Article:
Roses are blooming outside of the University of Georgia’s Building 1516 residence hall as students wearing masks exit the building on their way to class. Inside, the lobby is spotless and quiet. A masked student worker behind a row of plexiglass shields gets up to clean the barrier with disinfectant. She’s been trained to sanitize this barrier—as well as the keyboard, mouse and countertop—every hour and at the end of her shift.
The building’s residents, a mix of first-year and upper-class students, must wear masks at all times inside, unless they are in their own rooms or actively eating. For the most part, everyone has been following that directive, said Desiree’ Johnson, the residence hall director who is a doctoral student in the College of Education. “If we see a student who isn’t wearing one, we have extra masks that we hand out. There are black ones for students and blue ones for parents.”
Every morning before work, Johnson takes her own temperature and fills out DawgCheck, UGA’s online portal where students, faculty and staff report symptoms each day before being cleared to come on campus. She takes her job and her heath seriously, and gets regular COVID-19 tests at Legion Field to ensure she is negative.
This summer, Johnson trained her nine resident assistants, two C.L.A.S.S. advocates and 22 community services assistants on the new protocols of living and working in a residence hall during a pandemic. The virtual training included new rules for sanitizing and social distancing. Wipes and hand sanitizer can be found in dispensers throughout the building. Drinking fountains are blocked off with caution tape. Social distance markers are placed on the floor when a small group gathers in the common room. Students with bathrooms in their rooms were given cleaning kits to reduce the amount of people going in and out of rooms. (During a normal year, housing staff would clean those bathrooms.)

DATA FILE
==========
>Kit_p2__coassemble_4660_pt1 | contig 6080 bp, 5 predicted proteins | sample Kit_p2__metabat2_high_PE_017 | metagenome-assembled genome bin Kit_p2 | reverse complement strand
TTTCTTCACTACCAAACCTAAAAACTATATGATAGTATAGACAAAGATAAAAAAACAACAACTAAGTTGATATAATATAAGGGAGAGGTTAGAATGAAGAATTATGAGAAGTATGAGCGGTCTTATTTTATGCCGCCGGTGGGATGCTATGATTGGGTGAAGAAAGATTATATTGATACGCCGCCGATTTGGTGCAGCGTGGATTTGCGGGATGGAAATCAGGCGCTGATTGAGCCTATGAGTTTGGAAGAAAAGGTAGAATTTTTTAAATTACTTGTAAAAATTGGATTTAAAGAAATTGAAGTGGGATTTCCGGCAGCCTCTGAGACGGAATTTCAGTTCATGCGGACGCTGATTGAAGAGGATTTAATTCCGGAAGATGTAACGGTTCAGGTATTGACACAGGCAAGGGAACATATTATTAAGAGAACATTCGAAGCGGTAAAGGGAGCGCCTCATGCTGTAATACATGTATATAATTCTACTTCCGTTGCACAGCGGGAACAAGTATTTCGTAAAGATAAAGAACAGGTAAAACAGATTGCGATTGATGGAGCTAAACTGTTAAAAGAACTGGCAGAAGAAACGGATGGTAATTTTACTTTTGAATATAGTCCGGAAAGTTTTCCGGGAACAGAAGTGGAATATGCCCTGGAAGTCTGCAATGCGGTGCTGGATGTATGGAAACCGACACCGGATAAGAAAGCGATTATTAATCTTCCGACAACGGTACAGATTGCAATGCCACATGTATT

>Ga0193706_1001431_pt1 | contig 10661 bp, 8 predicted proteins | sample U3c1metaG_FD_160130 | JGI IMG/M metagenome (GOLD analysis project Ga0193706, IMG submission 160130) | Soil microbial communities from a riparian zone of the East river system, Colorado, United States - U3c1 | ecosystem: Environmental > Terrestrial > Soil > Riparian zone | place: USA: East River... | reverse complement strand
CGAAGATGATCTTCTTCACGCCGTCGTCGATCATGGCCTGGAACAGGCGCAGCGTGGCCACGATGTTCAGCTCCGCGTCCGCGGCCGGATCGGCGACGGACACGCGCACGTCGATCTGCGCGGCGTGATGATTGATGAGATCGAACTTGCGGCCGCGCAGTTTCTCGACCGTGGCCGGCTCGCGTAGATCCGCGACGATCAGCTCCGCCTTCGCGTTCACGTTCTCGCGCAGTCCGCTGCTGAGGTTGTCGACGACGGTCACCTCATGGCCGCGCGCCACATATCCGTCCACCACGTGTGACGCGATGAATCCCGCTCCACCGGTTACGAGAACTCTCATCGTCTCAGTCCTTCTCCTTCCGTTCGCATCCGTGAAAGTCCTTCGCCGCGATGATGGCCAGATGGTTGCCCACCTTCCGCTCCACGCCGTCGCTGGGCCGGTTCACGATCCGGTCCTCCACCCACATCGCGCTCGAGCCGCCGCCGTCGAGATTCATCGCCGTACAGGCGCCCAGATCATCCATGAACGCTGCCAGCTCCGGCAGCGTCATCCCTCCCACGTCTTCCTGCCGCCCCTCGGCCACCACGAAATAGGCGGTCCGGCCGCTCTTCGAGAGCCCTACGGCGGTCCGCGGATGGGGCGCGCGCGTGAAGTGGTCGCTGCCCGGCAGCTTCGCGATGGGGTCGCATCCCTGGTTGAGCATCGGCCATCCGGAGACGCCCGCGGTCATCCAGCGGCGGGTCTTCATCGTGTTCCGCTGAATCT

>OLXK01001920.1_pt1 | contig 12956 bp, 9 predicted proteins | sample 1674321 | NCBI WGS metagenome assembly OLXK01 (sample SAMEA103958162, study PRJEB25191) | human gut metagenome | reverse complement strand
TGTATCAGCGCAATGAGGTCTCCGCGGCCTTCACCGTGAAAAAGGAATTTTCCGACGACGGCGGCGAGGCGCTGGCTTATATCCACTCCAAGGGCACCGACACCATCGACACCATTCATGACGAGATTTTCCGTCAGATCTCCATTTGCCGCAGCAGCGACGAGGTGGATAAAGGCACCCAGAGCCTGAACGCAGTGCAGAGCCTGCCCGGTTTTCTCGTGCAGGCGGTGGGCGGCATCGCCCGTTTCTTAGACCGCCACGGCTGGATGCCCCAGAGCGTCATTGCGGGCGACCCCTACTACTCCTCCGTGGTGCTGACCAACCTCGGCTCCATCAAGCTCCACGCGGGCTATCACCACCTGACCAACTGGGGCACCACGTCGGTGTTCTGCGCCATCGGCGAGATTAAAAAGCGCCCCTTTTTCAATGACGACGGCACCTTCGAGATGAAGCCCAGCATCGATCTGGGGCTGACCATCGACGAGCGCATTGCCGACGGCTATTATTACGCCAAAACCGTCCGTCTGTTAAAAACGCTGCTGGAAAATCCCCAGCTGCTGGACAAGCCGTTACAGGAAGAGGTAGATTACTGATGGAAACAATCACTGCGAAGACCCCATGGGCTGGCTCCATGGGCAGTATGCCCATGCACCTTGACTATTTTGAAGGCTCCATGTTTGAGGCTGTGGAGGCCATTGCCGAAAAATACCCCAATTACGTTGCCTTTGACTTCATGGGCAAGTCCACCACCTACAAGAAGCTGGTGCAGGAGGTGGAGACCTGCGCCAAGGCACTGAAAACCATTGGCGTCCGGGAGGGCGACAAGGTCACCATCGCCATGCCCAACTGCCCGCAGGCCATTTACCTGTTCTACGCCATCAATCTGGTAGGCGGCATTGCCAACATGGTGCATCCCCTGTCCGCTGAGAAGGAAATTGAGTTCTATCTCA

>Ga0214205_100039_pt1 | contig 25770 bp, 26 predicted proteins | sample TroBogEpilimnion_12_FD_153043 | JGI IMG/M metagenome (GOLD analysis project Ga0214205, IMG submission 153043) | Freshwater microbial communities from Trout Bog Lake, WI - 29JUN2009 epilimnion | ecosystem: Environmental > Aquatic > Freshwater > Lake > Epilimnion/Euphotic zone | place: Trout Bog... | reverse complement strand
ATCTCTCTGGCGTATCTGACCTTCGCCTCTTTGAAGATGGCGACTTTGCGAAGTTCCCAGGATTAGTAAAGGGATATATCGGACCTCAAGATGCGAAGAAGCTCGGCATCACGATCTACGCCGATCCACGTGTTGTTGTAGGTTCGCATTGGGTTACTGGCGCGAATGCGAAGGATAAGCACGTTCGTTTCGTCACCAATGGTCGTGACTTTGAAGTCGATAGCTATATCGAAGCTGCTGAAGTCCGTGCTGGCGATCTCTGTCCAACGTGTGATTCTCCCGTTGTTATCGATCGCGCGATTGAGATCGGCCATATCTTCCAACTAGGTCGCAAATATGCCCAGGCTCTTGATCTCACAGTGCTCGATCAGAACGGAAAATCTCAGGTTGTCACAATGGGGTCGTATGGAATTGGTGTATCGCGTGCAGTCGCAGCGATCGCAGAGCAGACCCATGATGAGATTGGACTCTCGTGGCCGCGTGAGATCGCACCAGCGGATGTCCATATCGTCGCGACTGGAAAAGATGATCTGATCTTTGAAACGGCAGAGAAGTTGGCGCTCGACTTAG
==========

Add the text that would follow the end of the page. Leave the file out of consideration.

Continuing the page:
Preparing for issues
The training also included having staff members roleplay how to handle potential situations. They do this every year, said Johnson, but this summer it was done in breakout rooms on Zoom, and the potential scenarios included problems that could arise due to COVID-19.
Another new rule is no guests allowed. “Student workers sitting at the desk get to know most of the residents by sight,” said Johnson. If an unknown person is waiting in the lobby, the desk worker approaches and asks if they are waiting on someone and how they can help.
An express checkout system is in place now so no workers need to enter the dorm rooms when students leave at the semester’s end for break. Maintenance workers are allowed inside, if necessary, but they must wear masks and not have any COVID-19 symptoms.
Health and safety checks of the rooms, which involve staff checking the rooms for cleanliness, safety issues and policy violations, will be done in December when the students are gone, explained Johnson.
To keep communication flowing, Johnson started a newsletter to share what’s going on in the building and in housing. The weekly email includes reminders to wear masks and not have guests. Digital announcements are also shown on a screen behind the front desk.
Part of Johnson’s job involves connecting with students, often via Zoom. “I’ve mostly been talking to first-year students who are trying to get the feel of campus and want ideas about how to get involved and meet people,” said Johnson, who lets them know about workshops going on and what’s happening at the student center. She also encourages students to go to the programs on their floor held by RAs so they can meet people, albeit from a 6-foot distance and with a mask.
Is the residence hall quieter this year? Not really, said Johnson. “A lot of people in band live here, and a lot have to practice in their rooms now, so we’ve had a few noise complaints about people playing their instruments. We encourage them to go to a first-floor study room and we sanitize it after they are done practicing.”